Saturday, June 9, 2001

St. Jude Catholic Church parishioners Ray Datzman and
6-year-old Ryan Mun moved the heavy 20-foot cross inside
the church yesterday after it was moved there from
its outdoor location.

City may alter law
to allow crosses

A proposal would allow
symbols at certain
'meeting places'

By Gordon Y.K. Pang

The 20-foot cross outside St. Jude Catholic Church in Makakilo has gone indoors -- at least for now -- as city officials consider a change to the land use ordinance that could bring it back.

Meanwhile, applications to place outdoor symbols honoring Satanism and homosexuality will proceed even with indications that they will not be approved.

The cross was removed Thursday after discussions between Catholic Bishop Francis X. DiLorenzo and St. Jude's pastor, the Rev. Roland Pacudan.

Planning and Permitting Director Randall Fujiki said late yesterday, however, that the city is looking at an amendment that would allow symbols only on properties designated "meeting facilities."

Meeting facilities, under city ordinances, must have a minimum of 20,000 square feet and fulfill other conditions.

The plan would need a thumbs-up by the City Council but may be applied, without Council approval, on an interim basis, Fujiki said.

That could, effectively, allow the St. Jude cross back up but bar the other two symbols.

Fujiki acknowledged that the request for new symbols played a role in the city's decision to consider new rules.

"We are concerned about the possible proliferation of symbols on smaller properties," he said.

Patrick Downes, a spokesman for the Catholic Church, said St. Jude's removed the cross on its own on Thursday.

"We were free to put it up and were free to take it down," Downes said, "and we're free to put it back up again if we wish."

St. Jude Catholic Church parishioners Ray Datzman,
Jesse Duke and Kawika Ganitano erected the 20-foot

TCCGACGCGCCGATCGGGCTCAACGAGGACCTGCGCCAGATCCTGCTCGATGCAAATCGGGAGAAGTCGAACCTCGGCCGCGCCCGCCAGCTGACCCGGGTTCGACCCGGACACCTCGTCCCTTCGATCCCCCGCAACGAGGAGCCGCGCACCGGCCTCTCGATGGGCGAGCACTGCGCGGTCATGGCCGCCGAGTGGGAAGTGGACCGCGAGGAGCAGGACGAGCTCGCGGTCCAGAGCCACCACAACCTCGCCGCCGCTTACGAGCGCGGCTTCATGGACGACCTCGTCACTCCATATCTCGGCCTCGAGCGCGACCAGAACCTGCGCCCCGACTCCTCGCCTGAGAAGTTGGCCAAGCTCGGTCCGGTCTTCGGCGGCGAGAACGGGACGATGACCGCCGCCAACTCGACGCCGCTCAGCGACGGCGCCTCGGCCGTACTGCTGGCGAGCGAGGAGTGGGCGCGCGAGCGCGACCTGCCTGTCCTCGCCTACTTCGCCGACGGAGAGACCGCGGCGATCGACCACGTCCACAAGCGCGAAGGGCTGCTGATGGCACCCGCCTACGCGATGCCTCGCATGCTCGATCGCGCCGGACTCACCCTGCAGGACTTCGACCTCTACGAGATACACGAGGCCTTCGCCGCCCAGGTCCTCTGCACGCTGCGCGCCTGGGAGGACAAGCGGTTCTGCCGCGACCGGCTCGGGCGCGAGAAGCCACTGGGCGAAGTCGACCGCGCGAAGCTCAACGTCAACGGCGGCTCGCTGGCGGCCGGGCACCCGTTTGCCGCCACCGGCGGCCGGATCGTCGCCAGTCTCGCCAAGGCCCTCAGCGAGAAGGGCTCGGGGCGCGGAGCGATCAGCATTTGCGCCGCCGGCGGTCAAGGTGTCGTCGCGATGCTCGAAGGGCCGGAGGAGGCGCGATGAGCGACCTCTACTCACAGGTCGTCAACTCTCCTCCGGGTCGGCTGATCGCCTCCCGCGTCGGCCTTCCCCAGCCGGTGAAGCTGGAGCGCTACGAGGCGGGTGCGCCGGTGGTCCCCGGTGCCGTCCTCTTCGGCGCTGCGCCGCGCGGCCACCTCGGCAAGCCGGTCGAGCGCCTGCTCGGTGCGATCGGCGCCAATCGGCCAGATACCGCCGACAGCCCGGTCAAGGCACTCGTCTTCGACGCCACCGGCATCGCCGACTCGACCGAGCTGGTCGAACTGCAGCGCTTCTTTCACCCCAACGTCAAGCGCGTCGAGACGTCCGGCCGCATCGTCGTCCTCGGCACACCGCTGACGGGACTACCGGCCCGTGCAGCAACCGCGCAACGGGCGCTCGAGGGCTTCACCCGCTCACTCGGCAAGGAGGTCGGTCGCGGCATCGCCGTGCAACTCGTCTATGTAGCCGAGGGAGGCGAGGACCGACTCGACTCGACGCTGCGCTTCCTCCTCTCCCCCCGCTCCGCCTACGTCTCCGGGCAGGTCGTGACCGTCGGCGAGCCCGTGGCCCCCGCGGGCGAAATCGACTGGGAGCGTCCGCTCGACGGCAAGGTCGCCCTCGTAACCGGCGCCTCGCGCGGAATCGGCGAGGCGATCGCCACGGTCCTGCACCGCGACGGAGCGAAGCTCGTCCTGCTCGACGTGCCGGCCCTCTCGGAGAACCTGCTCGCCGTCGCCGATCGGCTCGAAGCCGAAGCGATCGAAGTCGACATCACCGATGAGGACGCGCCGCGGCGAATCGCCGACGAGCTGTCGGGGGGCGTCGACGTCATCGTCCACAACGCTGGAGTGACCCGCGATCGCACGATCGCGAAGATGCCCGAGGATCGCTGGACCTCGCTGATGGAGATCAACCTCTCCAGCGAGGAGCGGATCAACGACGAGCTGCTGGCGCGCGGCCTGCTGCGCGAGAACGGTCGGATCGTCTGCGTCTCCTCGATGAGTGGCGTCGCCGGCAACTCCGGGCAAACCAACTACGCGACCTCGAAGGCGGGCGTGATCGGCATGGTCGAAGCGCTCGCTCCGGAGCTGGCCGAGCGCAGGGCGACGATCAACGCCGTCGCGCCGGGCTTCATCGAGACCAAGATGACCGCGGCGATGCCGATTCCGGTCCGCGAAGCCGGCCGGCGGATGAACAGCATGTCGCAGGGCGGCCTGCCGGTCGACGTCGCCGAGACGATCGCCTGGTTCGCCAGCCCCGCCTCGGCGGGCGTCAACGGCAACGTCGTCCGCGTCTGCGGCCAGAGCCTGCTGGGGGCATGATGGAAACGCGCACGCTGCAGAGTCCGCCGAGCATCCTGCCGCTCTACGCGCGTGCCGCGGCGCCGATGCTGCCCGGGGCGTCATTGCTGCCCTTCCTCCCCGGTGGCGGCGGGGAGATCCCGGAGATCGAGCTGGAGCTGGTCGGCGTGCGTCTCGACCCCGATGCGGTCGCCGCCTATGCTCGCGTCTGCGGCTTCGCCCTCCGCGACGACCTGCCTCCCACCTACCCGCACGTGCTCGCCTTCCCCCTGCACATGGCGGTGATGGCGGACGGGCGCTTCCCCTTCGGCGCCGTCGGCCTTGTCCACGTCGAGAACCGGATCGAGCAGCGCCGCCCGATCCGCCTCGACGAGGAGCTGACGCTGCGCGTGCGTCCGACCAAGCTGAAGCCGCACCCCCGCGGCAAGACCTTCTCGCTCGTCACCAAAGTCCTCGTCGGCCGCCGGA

white cross inside the church yesterday.

He said, however, that there is no immediate intent to put it back up.

Parishioners yesterday were looking for the best place in the church sanctuary to put the cross.

The Hawaii Citizens for the Separation of State and Church sought removal of the sign on the grounds that it violated city ordinances, which state a ground sign cannot exceed 16 feet in height.

City officials said that under an old interpretation, the cross is a symbol and not a sign.

That prompted Manoa resident Andrew Crothier to apply for a building permit to erect a 20-foot symbol of Satanism on his residential property and Michael Golojuch Jr. of Makakilo to apply for a 20-foot symbol representing homosexuality on his lot.

Both men, now represented by the American Civil Liberties Union, are members of the Hawaii Citizens for the Separation of State and Church.

"I wouldn't say I'm happy the cross is down," said Brent White, legal director for the ACLU. "What's important is that the city adopts a fair policy."

White, who was unaware of the city's new plans, said the two permit applications are proceeding.

The city cannot have a different set of rules for one religion over other religions, or religious groups over nonreligious groups, White said.

"What (the city) has is an informal policy that has just evolved over the years, and in it, it was decided it would not be subject to crosses with respect to height limitations to signs," he said.

"It's that policy which is offensive to the separation of church and state."

Mitchell Kahle, president of the Hawaii Citizens for the Separation of State and Church, said he doubts the city will grant the permits.

"Approving the permits would effectively rewrite the law," he said. "The consequence of that is to open it up to everyone, and I think they have more common sense than that."

Mary Steiner, chief executive officer for the Outdoor Circle, said her group believes "these symbols are all signs, regardless of content."

The group, which has fought to keep billboards out of Hawaii, has not discussed the issue in details, Steiner said, but she doubts it would be in favor of loosening city ordinances to allow for symbols.

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